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Course Descriptions

Spring 2015 Skills Institutes


SIS 633-006 Applied Intercultural Relations Research: Strategies for Developing Winning Proposals and Workable Programs

with Dr. Joshua Joseph

January 24-25, 2015

IC SKILLS INSTITUTE – Let’s be honest, many promising ideas don’t work perfectly or even well right out of the box. It's one thing to write a proposal, design a study or develop a program. It's another to make it viable, with a real chance of getting funded and ultimately working. How do we get from here to there? While there are no guarantees, the process doesn't have to be hit or miss. This interactive two-day skills institute covers four key steps in developing workable strategies for change and combines them with hands-on practice at each step and plenty of group feedback along the way. The process is easily adaptable and can be used to help clarify what almost any initiative is trying to accomplish, identify critical barriers to change and surface assumptions about what's likely to work, what isn't and why.


SIS 633-004 16th Annual IMI Conference on Intercultural Relations

March 12-13, 2015

IC SKILLS INSTITUTE – The 16th Annual IMI Conference is a two-day interactive dialogue and debate on the dynamic field of intercultural management and communication, bringing together business, education, and training professionals while covering a broad range of topics. This year’s conference will be a vibrant exploration of global business management, training methodologies, global organizational development, and conflict management, as well as many other compelling and timely topics. A unique opportunity for professional development, the IMI Conference is both academic and applicable to current topics in cross-cultural communication and training. Diverse program offerings include lectures, panel discussions, interactive simulation exercises, and roundtables.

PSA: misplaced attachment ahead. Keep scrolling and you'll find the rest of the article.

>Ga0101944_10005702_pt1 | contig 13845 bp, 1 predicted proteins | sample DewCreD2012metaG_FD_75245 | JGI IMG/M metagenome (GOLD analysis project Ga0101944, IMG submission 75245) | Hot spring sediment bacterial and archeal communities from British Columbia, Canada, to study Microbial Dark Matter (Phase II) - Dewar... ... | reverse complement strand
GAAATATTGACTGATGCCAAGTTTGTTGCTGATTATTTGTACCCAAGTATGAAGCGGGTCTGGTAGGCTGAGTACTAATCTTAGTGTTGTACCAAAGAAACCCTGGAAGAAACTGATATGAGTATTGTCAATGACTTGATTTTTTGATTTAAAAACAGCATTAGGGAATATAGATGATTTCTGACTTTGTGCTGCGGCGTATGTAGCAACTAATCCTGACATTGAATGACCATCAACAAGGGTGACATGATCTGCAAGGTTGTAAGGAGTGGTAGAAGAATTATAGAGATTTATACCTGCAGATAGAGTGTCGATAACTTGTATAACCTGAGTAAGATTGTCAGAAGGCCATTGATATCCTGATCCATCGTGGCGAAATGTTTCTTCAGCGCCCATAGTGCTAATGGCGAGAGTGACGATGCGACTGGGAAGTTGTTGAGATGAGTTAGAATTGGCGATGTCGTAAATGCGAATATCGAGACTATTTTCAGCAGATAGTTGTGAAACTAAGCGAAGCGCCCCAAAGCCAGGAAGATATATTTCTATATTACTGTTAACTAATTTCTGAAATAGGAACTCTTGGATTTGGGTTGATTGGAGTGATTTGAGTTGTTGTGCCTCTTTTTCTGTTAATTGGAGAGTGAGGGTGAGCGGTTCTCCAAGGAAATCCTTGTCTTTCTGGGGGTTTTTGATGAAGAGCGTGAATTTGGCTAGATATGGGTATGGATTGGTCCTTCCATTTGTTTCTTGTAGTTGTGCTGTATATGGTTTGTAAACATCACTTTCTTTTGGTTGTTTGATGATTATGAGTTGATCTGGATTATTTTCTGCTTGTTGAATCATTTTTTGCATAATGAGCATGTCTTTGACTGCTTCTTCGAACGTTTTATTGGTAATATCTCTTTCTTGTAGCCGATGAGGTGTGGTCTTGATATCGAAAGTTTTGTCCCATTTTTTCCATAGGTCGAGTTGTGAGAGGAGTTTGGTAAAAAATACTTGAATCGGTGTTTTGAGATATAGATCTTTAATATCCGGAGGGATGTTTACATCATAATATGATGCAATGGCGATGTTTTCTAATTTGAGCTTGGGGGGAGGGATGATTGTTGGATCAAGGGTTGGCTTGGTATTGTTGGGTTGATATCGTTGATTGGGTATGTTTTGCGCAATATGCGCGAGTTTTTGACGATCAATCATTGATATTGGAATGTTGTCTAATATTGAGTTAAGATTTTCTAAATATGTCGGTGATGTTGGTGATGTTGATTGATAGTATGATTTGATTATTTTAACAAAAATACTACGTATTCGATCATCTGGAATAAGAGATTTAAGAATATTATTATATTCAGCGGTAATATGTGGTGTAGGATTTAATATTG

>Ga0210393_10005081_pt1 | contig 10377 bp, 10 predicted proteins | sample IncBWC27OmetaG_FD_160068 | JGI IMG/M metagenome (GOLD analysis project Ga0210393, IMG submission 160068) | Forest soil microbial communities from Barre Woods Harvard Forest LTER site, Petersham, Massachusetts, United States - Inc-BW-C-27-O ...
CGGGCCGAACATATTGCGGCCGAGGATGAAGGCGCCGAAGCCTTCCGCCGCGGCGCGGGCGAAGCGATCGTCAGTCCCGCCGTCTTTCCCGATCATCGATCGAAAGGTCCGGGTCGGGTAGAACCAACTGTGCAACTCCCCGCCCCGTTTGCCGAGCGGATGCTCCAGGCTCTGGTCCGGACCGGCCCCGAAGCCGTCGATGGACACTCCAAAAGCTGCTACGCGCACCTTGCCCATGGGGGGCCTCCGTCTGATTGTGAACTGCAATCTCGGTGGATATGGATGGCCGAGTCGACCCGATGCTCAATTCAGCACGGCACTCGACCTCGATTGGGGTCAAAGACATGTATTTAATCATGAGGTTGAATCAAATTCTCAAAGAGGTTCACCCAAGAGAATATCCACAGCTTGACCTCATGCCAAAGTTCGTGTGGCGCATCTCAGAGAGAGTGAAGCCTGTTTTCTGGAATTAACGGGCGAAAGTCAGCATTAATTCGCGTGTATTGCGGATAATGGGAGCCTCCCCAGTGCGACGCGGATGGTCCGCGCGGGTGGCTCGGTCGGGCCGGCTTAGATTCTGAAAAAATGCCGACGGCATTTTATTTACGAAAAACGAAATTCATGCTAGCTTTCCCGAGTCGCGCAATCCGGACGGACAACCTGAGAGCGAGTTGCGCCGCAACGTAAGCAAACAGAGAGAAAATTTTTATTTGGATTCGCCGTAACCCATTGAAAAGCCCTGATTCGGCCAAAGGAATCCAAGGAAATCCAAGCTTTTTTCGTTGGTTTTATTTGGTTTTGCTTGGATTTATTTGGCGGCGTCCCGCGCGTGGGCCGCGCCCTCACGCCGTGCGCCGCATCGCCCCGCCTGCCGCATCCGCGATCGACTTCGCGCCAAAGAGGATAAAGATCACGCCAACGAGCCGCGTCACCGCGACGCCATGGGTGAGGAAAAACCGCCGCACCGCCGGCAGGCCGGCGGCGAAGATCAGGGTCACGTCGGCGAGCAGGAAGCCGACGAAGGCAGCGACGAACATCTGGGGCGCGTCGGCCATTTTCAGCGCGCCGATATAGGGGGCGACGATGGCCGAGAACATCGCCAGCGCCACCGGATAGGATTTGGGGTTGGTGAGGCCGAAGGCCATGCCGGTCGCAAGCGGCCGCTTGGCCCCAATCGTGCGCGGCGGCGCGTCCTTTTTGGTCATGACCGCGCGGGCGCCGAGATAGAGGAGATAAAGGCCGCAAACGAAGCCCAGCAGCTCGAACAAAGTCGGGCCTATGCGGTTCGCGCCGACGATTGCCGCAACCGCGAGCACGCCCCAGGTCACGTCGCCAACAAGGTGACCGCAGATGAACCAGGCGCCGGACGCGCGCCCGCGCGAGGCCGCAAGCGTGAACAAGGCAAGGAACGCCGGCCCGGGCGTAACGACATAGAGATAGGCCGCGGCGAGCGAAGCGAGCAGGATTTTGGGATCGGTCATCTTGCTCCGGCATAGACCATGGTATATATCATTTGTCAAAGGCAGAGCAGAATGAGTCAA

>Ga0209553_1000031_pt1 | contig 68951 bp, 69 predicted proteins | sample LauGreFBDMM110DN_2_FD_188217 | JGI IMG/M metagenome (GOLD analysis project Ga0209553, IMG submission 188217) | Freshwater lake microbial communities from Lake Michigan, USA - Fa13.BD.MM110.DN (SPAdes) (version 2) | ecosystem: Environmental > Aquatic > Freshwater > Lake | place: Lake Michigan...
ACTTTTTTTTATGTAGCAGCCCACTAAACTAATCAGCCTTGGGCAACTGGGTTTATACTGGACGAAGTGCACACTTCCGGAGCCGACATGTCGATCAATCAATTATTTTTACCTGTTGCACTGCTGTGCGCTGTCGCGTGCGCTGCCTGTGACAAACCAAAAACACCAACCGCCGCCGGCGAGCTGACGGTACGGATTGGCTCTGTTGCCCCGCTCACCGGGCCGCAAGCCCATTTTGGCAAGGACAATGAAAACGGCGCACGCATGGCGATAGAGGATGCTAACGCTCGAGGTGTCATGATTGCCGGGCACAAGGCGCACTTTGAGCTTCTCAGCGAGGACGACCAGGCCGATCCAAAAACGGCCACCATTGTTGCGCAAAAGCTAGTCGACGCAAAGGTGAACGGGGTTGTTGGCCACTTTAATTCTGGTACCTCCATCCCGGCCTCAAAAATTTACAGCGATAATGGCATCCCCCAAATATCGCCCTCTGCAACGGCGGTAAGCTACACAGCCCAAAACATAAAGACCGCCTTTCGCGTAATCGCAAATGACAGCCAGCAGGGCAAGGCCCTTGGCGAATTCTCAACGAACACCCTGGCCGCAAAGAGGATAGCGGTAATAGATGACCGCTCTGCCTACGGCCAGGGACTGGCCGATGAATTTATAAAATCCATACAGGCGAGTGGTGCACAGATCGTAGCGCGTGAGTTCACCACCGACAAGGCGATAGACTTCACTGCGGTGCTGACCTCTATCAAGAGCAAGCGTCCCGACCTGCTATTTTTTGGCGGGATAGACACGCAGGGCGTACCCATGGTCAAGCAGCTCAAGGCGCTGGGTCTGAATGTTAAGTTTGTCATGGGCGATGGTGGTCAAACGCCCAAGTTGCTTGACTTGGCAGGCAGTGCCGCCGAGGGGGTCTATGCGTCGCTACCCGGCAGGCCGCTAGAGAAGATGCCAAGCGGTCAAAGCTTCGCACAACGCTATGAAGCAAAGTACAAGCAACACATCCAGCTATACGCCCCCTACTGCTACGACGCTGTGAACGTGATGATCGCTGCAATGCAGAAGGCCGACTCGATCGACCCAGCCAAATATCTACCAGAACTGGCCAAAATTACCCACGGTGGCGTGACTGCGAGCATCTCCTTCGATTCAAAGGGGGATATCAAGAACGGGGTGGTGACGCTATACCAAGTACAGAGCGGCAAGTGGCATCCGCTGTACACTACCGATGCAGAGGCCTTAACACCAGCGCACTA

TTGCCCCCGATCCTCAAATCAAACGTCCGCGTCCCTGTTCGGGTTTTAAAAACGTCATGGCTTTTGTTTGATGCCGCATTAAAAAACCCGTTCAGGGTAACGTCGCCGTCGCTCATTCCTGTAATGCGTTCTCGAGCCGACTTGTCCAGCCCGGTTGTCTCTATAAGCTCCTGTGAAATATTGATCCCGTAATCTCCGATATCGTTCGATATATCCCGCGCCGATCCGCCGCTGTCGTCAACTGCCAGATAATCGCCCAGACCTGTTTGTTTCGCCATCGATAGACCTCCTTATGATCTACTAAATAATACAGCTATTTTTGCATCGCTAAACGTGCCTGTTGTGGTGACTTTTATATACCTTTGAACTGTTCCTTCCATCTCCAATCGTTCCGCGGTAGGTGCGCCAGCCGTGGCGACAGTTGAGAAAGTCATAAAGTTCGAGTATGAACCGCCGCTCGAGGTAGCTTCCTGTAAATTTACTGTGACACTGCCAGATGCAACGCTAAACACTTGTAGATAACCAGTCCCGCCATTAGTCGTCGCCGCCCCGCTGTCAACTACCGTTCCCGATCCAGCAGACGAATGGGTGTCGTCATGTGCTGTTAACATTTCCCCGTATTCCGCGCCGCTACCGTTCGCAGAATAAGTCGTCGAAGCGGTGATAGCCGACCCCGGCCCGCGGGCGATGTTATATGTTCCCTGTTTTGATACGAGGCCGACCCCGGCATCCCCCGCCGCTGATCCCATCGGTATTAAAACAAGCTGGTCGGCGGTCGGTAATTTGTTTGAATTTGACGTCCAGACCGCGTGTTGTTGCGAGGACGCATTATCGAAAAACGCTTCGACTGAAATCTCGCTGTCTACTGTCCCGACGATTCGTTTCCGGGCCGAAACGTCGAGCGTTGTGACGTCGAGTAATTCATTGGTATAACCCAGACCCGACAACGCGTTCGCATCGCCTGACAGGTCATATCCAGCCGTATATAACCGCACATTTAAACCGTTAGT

SIS 633-005 Integrated Diplomacy, Defense & Development: A Retrospective

with Ray Leki, Adjunct Instructor, School of International Service, American University

March 21-22, 2015

IC SKILLS INSTITUTE – The events of the last decade created a need to integrate diplomatic, military, and development assistance efforts within the U.S. government. Working together has become a necessity; exposing military personnel, development workers, implementing partners and officials involved in diplomacy from a wide variety of agencies to one another. That collaboration does not come easily, as it tests the organizational cultures, assumptions, values, thought processes and behaviors of three rough groupings from within the same national culture and strategic mission while operating in very different cultures overseas. The presenter, a witness and participant in those intercultural exchanges will provide an overview of the challenges faced and engage participants in a reality-based case studies and scenarios involving cultural clashes that needed to be negotiated. This skills institute will involve participants in both thoughtful reflection and analysis of these efforts to date and some and generate projections on the future of integrated diplomacy, defense, and development.


SIS 633-003 Building Mediator Capacity in a Multicultural Context

withGururaj Kumar, Training and Policy Program Director, ICONS Project, University of Maryland, and Jared Ordway, Senior Practitioner, Catalyst, IpF 

April 11-12, 2015